What Can Military and Civilian Leaders Do to Prevent the Military’s Politicization?

Risa Brooks

When Capt. Brett Crozier’s memo detailing the spread of COVID-19 on the USS Roosevelt leaked to the press on March 31, it painted a picture starkly at odds with the Trump administration’s claim that it was firmly in control of the pandemic. Crozier described a dire situation and called for the Navy to get the sailors off the ship. Acting Navy Secretary Thomas Modly — a civilian political appointee — questioned Crozier’s judgment, accused him (inaccurately) of recklessly copying his email to “20 or 30” recipients, and relieved him of command before an investigation by the military was complete.

According to his own account, Modly was worried about President Donald Trump’s reaction if he didn’t act quickly. The president “wants him [Crozier] fired,” Modly reportedly told a colleague. The acting secretary also feared for his job. Navy Secretary Richard Spencer, Modly’s predecessor, had “lost his job because the Navy Department got crossways with the president,” and he “didn’t want that to happen again.” Modly lost his job anyway — he was forced to resign after telling sailors assembled on the Roosevelt’s flight deck that Crozier was “too naive or too stupid to be the commanding officer of a ship like this.” Crozier, however, might yet get his command back. Navy leaders have recommended he be reinstated as the Roosevelt’s captain, although the Pentagon appears divided on this.



Crozier’s letter and the fallout raise many important questions about leadership and accountability in the Navy, tradeoffs between operational readiness and protecting sailors’ health, and the appropriateness of military dissent. This situation also, however, raises an important question about civil-military relations: What should military and civilian leaders do when political leaders politicize the military — when they exploit its resources and popularity or, as Modly apparently did, intervene in its affairs to advance partisan interests?

Neither military officers, nor their civilian leaders, have good answers to that question. The ways they have responded are inadequate and poorly suited to the magnitude of the challenge today. It’s time to come up with some new ways of keeping the military out of domestic politics — and domestic politics out of the military.

Civilians Politicize the Military

Civilian politicization of the military is a common occurrence in civil-military relations around the world. Scholars and analysts have long observed how civilian leaders intervene in the military and rely on its influence to secure their positions in office. That this might happen in the United States is less surprising when seen in this broader context.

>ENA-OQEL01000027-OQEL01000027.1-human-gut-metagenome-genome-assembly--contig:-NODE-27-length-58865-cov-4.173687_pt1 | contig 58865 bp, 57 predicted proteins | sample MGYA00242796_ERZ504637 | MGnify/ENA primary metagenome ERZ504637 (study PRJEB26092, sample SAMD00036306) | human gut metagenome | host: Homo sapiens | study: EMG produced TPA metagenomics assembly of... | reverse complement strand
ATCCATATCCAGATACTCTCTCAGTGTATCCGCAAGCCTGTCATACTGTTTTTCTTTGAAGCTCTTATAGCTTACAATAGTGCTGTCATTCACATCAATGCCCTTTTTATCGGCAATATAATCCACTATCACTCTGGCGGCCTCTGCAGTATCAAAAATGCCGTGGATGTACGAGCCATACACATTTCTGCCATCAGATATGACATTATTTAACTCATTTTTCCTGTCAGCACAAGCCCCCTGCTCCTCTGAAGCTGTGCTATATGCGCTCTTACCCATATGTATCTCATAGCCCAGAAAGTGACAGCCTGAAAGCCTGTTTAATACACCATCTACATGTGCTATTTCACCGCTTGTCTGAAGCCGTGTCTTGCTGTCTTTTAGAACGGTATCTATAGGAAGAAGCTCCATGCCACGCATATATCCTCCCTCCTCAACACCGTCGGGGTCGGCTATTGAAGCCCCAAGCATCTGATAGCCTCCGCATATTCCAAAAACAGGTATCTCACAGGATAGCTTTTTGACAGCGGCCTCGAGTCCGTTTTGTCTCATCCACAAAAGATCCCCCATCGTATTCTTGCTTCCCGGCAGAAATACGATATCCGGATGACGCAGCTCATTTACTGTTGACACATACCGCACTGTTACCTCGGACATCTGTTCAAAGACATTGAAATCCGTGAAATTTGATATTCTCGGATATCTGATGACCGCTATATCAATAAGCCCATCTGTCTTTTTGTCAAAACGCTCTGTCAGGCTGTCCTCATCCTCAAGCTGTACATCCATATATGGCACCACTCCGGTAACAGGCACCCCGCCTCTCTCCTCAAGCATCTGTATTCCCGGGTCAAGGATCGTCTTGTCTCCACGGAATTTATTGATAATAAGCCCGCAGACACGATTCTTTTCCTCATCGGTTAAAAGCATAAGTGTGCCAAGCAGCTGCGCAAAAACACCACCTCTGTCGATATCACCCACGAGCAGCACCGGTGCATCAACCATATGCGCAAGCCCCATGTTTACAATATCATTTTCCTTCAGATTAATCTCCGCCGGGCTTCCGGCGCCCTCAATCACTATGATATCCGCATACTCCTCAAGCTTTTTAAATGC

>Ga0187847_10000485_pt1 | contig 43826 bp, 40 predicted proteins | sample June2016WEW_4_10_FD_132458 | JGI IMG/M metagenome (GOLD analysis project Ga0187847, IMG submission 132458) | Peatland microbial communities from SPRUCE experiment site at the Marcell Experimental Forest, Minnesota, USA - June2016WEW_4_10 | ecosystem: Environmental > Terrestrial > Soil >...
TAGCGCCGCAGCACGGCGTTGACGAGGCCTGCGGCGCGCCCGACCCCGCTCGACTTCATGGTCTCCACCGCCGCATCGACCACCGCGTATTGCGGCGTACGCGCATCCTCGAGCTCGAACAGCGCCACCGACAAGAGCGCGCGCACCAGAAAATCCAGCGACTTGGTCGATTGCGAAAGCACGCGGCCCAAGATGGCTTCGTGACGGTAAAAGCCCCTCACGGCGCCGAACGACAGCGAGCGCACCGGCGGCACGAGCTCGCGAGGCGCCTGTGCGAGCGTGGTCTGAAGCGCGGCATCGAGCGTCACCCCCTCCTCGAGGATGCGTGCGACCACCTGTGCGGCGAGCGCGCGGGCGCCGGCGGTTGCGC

Indeed, civilian leaders in the United States sometimes involve the military in domestic politics, although usually on a lesser scale. Politicians seek photo-ops with military brass or vaunt their past military service in political campaigns. They at times seek to exploit the military’s influence in American society by calling on military leaders to publicly speak out or resign in protest against an opponent’s policies. Candidates from both parties since the late 1980s have also sought out retired officer endorsements to enhance their standing with voters.

There are nonetheless limits to how much and in what manner civilian leaders in the United States usually treat the military as a partisan ally or prioritize their political self-interests in decisions about its affairs. They mostly respect the military’s nonpartisan ethic — an ethic supported by the constitution, the Uniform Code of Military Justice, and Defense Department regulation, and sustained by informal norms and beliefs inculcated throughout an officer’s career.

This is why Modly’s actions are so exceptional. That an acting Navy secretary might intervene in the military’s affairs to safeguard the president’s popularity, or to protect his own position, is remarkable by contemporary standards. Similarly striking are the many ways in which Trump has upended civil-military conventions. Trump has made overtly partisan comments to military audiences and asked troops to lobby on behalf of his policy priorities. He has also intervened in military justice to pardon or restore the rank of military personnel accused of war crimes and then invited the men to attend campaign events. The president has also warned his opponents that the military might “get tough” on them, signaling to Americans that the military is his political ally.

Some might be tempted to dismiss the problem of civilian politicization as particular to Trump’s presidency, but it could be an enduring problem in the United States. Politicians have enormous incentives to exploit the military’s popularity and treat it as partisan ally. There is also growing evidence that some Americans do not mind if the military acts like their co-partisan. Add to this that some in the military are not especially wedded to the nonpartisan ethic, and the ingredients are present for politicians to increasingly and successfully politicize the military. All of this makes it more important that both military and civilian leaders figure out how to prevent that from happening.